The MBTA is worried about their retirement fund running out.

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The Senate will push in upcoming budget talks with the House for a special commission to make recommendations to rescue the faltering MBTA pension fund, which the T's top manager says is only one steep market downturn from a "death spiral" that could only be halted with a taxpayer bailout.

 

Faced with a report that the MBTA's pension fund will need about $1 billion over the next 18 years to remain solvent and fulfill its obligations, an MBTA lawyer told the T's Fiscal and Management Control Board last week that the T's possible paths forward include negotiating changes to pension agreement terms through the collective bargaining process with its largest union, pursuing arbitration or asking the Legislature to step in.

 

"The MBTA Retirement Fund is in danger of running out of money. Even as financial markets have fully recovered from the downturn in 2008 and 2009, fund assets at the T are down 23 percent in the last 10 years," MBTA Acting General Manager Brian Shortsleeve said at a May 22 meeting. "The coming years will require increasingly large taxpayer contributions as well as MBTA employee contributions to keep the fund afloat."

 

During debate on its annual budget, the Senate adopted an amendment sponsored by Republicans calling for the creation of an MBTA Pension Fund Sustainability Commission and charging it with making an initial report by Jan. 15, 2018 and a final report by Dec. 31, 2018.

 

Shortsleeve said "immediate and decisive" action is needed, noting the current pension agreement is scheduled to expire in June 2018.

 

In addition to Baker administration and legislative appointees, the commission would include appointees to be named by the Massachusetts AFL-CIO, Local 589 of the Amalgamated Transit Union, Local 264 of the International Association of Machinists and Aerospace Workers, the attorney general, the executive director of the Pension Reserves Investment Management Board, the state treasurer, and the state auditor.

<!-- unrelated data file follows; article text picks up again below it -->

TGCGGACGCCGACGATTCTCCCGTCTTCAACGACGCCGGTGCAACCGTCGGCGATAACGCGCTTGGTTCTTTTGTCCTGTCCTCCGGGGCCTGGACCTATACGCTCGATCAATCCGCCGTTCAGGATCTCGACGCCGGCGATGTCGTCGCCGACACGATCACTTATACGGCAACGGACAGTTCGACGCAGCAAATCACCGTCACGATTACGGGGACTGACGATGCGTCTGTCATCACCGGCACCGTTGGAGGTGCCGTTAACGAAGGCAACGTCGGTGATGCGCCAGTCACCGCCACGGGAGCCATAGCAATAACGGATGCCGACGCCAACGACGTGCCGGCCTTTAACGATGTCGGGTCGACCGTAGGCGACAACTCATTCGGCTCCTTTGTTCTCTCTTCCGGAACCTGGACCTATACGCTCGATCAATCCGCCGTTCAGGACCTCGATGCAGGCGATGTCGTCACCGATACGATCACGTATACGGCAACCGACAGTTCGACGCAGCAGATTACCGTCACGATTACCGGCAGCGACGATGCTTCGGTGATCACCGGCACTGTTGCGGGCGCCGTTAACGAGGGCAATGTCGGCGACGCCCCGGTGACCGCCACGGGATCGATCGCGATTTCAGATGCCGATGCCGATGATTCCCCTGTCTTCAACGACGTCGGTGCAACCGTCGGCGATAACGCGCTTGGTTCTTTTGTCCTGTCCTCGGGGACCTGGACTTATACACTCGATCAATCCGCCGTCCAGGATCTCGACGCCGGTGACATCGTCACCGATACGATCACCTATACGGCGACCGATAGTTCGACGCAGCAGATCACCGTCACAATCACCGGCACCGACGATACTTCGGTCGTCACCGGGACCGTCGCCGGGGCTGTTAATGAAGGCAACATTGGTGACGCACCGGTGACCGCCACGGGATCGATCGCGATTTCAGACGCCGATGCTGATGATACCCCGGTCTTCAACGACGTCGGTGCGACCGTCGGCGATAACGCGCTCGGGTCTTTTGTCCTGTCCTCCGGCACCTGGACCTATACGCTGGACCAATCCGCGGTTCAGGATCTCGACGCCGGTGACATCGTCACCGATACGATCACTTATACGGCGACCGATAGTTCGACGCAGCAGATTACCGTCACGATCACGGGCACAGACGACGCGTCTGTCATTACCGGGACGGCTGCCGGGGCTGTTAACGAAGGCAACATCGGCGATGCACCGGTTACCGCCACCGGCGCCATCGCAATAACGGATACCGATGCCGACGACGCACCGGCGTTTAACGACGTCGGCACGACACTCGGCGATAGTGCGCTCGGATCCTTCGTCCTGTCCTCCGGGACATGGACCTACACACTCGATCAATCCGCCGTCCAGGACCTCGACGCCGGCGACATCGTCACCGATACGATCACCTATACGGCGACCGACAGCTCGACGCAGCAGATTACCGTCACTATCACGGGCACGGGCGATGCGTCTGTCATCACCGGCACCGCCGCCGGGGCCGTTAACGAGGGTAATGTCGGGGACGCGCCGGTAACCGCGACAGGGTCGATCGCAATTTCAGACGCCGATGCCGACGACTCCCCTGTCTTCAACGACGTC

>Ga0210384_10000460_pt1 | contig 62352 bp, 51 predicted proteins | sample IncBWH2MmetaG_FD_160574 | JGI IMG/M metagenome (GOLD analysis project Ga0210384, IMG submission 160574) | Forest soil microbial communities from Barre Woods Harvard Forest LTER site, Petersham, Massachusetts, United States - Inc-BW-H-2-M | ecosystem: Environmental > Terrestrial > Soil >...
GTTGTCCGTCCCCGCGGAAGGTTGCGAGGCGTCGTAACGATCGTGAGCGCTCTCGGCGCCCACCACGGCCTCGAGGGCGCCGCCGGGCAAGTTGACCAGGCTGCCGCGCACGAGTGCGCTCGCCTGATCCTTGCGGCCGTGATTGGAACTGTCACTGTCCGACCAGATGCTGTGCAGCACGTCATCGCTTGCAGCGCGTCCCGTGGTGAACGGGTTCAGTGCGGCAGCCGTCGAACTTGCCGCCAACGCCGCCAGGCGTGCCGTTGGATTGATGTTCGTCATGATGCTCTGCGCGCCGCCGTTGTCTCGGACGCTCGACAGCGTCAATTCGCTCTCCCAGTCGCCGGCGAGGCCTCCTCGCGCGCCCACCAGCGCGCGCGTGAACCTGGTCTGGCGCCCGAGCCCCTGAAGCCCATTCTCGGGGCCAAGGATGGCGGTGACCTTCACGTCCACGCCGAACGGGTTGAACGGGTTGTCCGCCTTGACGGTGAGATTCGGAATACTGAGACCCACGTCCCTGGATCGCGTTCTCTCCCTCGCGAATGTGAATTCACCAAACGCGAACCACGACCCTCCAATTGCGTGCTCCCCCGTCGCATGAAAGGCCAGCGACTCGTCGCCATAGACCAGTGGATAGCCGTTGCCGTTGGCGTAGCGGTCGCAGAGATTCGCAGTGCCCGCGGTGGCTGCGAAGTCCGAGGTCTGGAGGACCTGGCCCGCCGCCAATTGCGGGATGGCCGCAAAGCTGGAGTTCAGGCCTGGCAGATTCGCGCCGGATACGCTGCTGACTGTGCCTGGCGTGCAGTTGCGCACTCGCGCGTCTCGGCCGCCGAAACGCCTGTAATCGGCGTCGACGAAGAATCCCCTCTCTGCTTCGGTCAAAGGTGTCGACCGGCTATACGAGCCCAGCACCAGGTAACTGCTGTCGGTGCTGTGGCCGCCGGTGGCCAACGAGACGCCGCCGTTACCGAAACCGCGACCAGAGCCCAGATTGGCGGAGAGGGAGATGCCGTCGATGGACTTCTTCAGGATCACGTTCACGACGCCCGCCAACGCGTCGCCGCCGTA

Under the amendment, which was approved unanimously, the commission would be charged with examining "the current state of the fund and to identify, research and recommend actions to increase the strength and sustainability of the assets and mechanisms necessary to ensure the payment and support of pension obligations of current and future employees of the Massachusetts Bay Transit Authority."

"Should the retirement fund falter or fail, there could be many serious negative consequences," Senate Minority Leader Bruce Tarr said in a statement. "First, the employees and retirees who depend on the fund could have their financial security jeopardized. Second, making large increased contributions to account for shortfalls could seriously undermine the MBTA's ability to properly fund its operations, maintenance and infrastructure. And lastly, a cash bail-out from the state could destabilize the budget and place a heavy new burden on taxpayers. All of these outcomes need to be avoided, and the best way to do that is by developing a plan and a consensus to put it into action."

The fund has paid retirees $1.7 billion over the last 10 years, according to Tarr, as it took in only $740 million in contributions over the same period.

At the May 22 meeting, Shortsleeve said "dire warnings" about the MBTA Retirement Fund's health have long been issued without leading to serious corrective actions. He said the T owes it to retirees and employees to "develop with a strategy to ensure their retirement."

Shortsleeve said the T Retirement Fund is a "private pension" and said any changes need to be negotiated between the Carmen's Union and the MBTA through a collective bargaining process. "This is not an area in which the MBTA can act unilaterally," said Shortsleeve, who warned that the pension fund problems are so large that, unless addressed, threaten to undo efforts over the last two years to improve MBTA service and put the agency on sound fiscal footing.

"It is crucial that we act now to resolve any issues that may affect the stability of the MBTA Retirement Fund. At a time when the Commonwealth is facing financial shortfalls, we are obligated to act with caution and seek out ways to ensure responsible spending," said Sen. Richard Ross (R-Wrentham).

Gov. Charlie Baker has previously recommended the MBTA Retirement Fund be merged into the account managed by PRIM, and his fiscal 2018 budget proposal included an outside section allowing such a merger. The House and Senate have both included the provision in their own budget proposals as well.